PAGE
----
Monday, February 8, 2016
An indie drama examining the seven deadly sins, Seven Devils is a well-shot, enigmatic drama featuring actors in dual roles. A hushed, quiet film, it's character-driven with intimate closeups, disorienting camera movements, and jump cuts that create an unreal atmosphere.
In the vignette entitled Lust, a blind woman has a sexual encounter with a blindfolded man, ending in a surprising turn of events. The love scene is shot through a glass of water, intentionally and metaphorically obscuring the action.
Wrath: A woman visits a psychic, but doesn't get the reading she's hoping for. Afterward, the psychic is haunted by visions of an mysterious figure lurking in the woods. A compelling vignette, it has an intriguing supernatural element.
Greed: Underground organ harvesting goes wrong, as a victim's brother turns the tables on the criminals. The least successful of the vignettes, a lengthy conversation slows down the action, with a tragic, off-camera surgery and threats of violence never acted upon.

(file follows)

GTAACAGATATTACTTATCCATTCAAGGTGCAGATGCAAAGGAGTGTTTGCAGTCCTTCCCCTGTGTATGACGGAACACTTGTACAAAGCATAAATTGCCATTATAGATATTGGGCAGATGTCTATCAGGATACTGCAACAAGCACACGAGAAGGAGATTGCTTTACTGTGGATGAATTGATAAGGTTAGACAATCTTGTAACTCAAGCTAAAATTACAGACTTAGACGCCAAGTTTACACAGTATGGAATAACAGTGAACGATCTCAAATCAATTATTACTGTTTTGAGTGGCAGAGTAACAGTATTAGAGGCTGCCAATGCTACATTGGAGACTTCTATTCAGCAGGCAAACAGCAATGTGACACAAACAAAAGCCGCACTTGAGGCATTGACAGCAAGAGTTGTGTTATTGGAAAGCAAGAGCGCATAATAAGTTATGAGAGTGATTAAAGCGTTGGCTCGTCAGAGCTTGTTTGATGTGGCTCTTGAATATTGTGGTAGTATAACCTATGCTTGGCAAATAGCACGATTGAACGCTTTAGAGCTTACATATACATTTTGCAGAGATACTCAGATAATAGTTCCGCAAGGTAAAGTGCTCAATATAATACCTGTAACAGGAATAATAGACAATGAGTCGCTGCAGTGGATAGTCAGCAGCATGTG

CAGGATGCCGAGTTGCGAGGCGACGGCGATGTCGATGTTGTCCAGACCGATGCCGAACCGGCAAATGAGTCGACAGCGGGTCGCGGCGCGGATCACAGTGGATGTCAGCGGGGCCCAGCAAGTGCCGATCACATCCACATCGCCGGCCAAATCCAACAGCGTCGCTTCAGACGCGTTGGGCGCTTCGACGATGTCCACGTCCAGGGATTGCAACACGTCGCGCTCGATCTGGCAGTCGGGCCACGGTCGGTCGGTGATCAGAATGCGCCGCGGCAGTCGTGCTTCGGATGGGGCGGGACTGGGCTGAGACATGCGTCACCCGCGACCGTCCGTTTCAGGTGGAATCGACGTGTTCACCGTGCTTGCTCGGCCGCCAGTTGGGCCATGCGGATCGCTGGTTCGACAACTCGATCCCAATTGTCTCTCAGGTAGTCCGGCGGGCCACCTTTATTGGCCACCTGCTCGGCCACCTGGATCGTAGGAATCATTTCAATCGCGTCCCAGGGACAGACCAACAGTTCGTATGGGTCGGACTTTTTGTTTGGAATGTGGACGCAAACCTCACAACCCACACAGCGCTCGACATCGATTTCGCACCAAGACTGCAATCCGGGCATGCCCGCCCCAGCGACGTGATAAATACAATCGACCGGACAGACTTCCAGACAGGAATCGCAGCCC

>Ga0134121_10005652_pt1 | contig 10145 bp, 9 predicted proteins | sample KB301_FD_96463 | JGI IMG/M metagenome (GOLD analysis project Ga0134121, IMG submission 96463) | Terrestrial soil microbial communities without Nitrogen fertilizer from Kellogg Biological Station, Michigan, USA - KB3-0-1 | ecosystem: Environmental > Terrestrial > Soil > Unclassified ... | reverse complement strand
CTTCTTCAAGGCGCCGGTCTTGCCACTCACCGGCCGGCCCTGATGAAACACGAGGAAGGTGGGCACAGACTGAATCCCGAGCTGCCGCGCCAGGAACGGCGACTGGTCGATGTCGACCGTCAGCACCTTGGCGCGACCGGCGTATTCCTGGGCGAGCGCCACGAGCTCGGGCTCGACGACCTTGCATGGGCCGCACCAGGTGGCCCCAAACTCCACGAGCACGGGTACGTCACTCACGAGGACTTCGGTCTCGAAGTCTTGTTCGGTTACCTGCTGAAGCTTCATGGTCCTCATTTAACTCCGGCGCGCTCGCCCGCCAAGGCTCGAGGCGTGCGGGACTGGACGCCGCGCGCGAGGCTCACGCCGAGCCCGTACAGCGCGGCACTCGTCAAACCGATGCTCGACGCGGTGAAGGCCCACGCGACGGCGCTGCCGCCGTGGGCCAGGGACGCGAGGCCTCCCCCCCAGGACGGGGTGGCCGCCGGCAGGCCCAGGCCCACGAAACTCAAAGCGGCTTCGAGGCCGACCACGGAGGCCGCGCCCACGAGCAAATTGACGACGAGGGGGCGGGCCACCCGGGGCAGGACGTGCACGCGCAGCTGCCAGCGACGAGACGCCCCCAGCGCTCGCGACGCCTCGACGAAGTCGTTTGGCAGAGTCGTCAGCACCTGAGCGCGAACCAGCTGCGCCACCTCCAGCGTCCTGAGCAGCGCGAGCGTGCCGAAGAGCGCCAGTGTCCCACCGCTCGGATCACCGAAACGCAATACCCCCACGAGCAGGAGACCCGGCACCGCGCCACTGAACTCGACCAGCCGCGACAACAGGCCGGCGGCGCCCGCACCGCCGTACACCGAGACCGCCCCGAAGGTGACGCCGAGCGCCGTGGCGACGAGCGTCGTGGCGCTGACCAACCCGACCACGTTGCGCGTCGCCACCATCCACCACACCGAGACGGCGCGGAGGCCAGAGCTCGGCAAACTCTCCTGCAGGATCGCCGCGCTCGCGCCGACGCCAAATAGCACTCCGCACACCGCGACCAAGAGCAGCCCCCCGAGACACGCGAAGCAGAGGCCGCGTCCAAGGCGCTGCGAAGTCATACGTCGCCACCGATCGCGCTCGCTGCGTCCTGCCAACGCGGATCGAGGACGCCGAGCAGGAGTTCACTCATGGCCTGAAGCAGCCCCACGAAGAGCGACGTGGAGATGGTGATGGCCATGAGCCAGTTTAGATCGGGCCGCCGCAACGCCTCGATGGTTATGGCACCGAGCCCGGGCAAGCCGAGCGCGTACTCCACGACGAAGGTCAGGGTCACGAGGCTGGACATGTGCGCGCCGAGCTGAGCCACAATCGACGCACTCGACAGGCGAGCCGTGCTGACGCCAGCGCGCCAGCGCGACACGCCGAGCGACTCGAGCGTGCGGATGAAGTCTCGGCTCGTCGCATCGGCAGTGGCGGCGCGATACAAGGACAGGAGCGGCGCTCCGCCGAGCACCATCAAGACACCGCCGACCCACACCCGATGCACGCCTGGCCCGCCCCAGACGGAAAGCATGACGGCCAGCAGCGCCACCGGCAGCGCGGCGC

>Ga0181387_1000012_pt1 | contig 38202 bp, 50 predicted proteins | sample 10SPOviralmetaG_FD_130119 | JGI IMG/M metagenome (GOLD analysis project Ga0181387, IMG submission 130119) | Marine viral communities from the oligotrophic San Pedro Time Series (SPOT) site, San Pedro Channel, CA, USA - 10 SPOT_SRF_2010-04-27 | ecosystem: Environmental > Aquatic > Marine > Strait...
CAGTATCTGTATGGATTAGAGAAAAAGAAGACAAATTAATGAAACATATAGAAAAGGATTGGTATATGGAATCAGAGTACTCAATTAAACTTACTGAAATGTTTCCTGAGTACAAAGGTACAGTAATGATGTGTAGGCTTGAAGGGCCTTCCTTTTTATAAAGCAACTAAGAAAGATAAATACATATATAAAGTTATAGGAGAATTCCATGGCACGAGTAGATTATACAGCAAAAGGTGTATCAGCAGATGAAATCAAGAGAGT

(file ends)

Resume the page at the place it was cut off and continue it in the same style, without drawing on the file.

Gluttony: In a video game-based confession, a woman looks for absolution for some vague transgressions from a priest who indulges in illicit activity.
Envy: A lonely ghost goes to extremes to keep a new tenant within the apartment she haunts. Again, a supernatural element adds interest to an LGBT love triangle with a twist.
Pride: A wealthy, neurotic woman seeks additional plastic surgery to extend her youth. A creepy plastic surgeon's office decorated with taxidermy, a woman clad in a scarf meandering through colorful carousel rides, its red horses contrasting against green tarps, adds visual interest to a subdued scene.
And finally, Sloth: A couple sleeps on flattened cardboard boxes and dances within abandoned warehouses. She seems to have TB, he scribbles her likeness on walls with chalk. There's no dialogue in this vignette, but the emotionally-acted scenes help fill in the blanks. Still, this vignette is somewhat inscrutable, but has a lovely electronic score.
Suffering from a wealth of ideas, Seven Devils is a rumination on sin, but due to time constraints, doesn't seem to expand upon them, or when it does, seems to drop short. Vice, penance, and spirituality have a modern liquidity in this film world, as the actors portray characters who both commit and are subjected to wrongdoings. Greed is the most atmospheric of the vignettes, and would make an interesting feature if fully fleshed out, while Sloth is the most avant-garde segment. I enjoyed the loose, handheld camera work, and the storylines with a paranormal bent.